VW Goes Back to Work in Europe with Safety Precautions
Some 8,000 employees returned to work Monday morning at Volkswagen Group’s plant in Wolfsburg, Germany.
The facility, which is said to be the largest vehicle assembly plant in Europe, is a major test as the auto industry begins to ramp up production in the region following prolonged shutdowns that started in mid-March in the wake of the coronavirus pandemic.
Big-Time German Logistics
Volkswagen resumed operations at several parts facilities in Germany earlier this month.
Volkswagen Golf production in Wolfsburg, Germany. (Image: VW)
Last week the carmaker reopened assembly plants in Chemnitz and Zwickau, Germany; and Bratislava, Slovakia. Other VW facilities in Germany, Portugal, Spain and Russia also are due to come online in the coming weeks.
But they all pale in comparison to Wolfsburg. The massive 70 million-sq-ft factory, which has built more than 45 million vehicles since it opened in 1945, employs 63,000 people. Last year it cranked out more than 700,000 vehicles, including the Golf compact car and top-selling Tiguan crossover model.
The daily logistics during normal times require precise planning and execution. This includes:
- Coordinating 2,600 suppliers from 71 countries
- Taking delivery of about 21,000 different parts transported by 2,000 trucks and 100 rail cars
- Producing 3,500 vehicles, which are shipped out via 180 double-decker rail cars and 185 car transporters
Gradual Ramp Up
VW is taking it slow in reopening Wolfsburg.
The company plans to build 1,400 vehicles this week on a single-shift operation, starting with the Golf and followed soon thereafter by the Tiguan, Touran and SEAT Tarraco crossovers. Volumes are due to quadruple next week to more than 6,000 units as additional shifts are added.
Even at the higher level, the plant will be producing only about 40% of the vehicles that it had before the shutdown. The gradual ramp-up is due in part to parts availability, uncertainty about demand, distribution capabilities and the need to sell off existing inventory. To date, about 70% of VW’s dealerships in Germany have reopened.
The phase-in also will allow VW to implement new safety measures.
In conjunction with labor groups, the carmaker developed a 100-point plan to better protect workers against COVID-19. In addition to its own facilities, VW is sharing the plan with its network of 40,000 global suppliers and logistics partners.
The new protocols include:
- Maintaining 1.5-meter (5-ft) separation of workstations wherever possible
- Requiring mouth and nose protection when working in closer confines
- Installing plastic partitions in many areas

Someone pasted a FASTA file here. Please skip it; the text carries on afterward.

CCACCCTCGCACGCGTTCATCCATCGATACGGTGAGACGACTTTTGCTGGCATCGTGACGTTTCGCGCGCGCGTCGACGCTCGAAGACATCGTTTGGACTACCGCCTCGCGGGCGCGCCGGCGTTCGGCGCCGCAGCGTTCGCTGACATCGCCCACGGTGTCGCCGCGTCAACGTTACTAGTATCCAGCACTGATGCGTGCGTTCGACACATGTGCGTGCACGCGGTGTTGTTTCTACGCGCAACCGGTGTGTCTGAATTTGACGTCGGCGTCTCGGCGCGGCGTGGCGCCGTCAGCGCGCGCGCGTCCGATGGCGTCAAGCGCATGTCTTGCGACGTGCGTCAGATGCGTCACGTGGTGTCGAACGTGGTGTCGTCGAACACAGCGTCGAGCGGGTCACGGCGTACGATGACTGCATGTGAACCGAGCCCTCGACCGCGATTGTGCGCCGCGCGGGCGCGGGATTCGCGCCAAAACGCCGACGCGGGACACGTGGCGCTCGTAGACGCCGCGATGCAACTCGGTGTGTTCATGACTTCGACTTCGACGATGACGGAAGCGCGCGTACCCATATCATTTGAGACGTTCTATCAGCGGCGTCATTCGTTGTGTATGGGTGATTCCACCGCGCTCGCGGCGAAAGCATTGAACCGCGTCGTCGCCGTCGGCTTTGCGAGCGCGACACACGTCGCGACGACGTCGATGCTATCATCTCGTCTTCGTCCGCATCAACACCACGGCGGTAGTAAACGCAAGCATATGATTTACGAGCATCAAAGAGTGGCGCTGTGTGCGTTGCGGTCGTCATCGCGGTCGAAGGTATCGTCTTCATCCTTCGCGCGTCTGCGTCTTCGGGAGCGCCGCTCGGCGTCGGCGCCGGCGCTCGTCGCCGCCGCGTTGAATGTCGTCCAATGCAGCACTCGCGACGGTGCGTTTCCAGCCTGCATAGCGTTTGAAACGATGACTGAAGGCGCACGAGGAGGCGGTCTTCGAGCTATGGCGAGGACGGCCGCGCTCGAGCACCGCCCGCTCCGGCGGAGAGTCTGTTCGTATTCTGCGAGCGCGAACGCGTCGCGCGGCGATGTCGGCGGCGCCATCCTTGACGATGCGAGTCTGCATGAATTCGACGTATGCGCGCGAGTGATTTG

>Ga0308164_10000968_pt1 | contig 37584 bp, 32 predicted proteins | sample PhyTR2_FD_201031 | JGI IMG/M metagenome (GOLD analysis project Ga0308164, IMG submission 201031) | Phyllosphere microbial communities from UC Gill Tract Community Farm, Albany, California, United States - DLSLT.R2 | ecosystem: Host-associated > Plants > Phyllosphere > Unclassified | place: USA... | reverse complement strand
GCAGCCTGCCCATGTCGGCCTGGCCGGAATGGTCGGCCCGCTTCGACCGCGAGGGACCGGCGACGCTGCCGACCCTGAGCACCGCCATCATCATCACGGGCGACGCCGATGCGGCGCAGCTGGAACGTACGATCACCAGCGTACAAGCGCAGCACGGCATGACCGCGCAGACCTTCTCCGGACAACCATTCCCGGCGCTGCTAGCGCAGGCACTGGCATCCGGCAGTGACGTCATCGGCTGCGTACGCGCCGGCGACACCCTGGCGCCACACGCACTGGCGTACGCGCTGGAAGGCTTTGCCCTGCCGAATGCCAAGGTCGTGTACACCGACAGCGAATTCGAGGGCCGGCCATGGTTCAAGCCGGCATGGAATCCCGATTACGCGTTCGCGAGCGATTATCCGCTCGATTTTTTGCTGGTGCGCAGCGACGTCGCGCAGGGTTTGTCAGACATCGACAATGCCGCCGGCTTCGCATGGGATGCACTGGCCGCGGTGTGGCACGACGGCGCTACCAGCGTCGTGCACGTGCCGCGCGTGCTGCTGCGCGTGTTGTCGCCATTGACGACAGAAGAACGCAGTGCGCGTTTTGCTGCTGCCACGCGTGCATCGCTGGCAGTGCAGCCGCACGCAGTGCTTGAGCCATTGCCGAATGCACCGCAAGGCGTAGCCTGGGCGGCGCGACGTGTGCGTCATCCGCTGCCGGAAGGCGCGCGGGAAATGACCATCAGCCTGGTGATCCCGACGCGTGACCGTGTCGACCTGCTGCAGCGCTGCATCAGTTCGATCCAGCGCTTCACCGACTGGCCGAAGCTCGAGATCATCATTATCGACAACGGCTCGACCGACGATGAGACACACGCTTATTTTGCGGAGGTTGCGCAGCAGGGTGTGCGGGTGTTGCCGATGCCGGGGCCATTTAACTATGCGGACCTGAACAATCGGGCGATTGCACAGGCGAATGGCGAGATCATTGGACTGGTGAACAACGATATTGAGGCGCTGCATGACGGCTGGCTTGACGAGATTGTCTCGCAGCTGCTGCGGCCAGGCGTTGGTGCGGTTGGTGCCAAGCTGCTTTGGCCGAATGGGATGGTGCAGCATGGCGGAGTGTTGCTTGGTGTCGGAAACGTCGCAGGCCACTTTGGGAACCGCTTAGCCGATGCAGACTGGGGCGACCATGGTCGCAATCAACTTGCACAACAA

- Increasing the cleaning frequency of common areas and high-touch surfaces
Vehicles also will be spaced farther apart on the factory floor and, where possible, workers will complete their tasks on the assembly line separately. Any parts and tools that previously were transferred directly between employees now will be sent via containers.
Delivery drivers will be required to remain in their vehicles at all times and the machinery used to unload the trucks will be cleaned more frequently.
Reinforcement and Self-Assessment
To help reinforce the new guidelines, distance markers have been placed throughout the plant—including on the factory floor and in meeting rooms—and more than 8,000 safety posters have been added. Every employee also has been sent a detailed booklet that outlines the new procedures.
Every day, employees are expected to complete a self-health checklist and take their temperature at home before coming to work. They also are asked to put on their work clothes at home to prevent crowding in factory changing rooms.
Additional time also will be built in for shift changeovers and to allow employees to clean their tools more frequently. Other precautions include installing several hundred additional handwashing areas and improved air circulation and filtration.
Elsewhere, water fountains have been temporarily removed and cafeterias have been closed. Workers will have to bring their own lunch and snacks, at least initially.
In China, which began to reopen auto plants and other businesses more than a month ago, VW is operating 32 of its 33 plants with combined volume running at more than 60% of their pre-coronavirus levels. The carmaker began implementing its new manufacturing protocols at these facilities, which provided a basis to build on in Europe and elsewhere.
Next week, VW plans to open its plant in Chattanooga, Tenn. This will be followed later in May by facilities in Argentina, Brazil, Mexico and South Africa.
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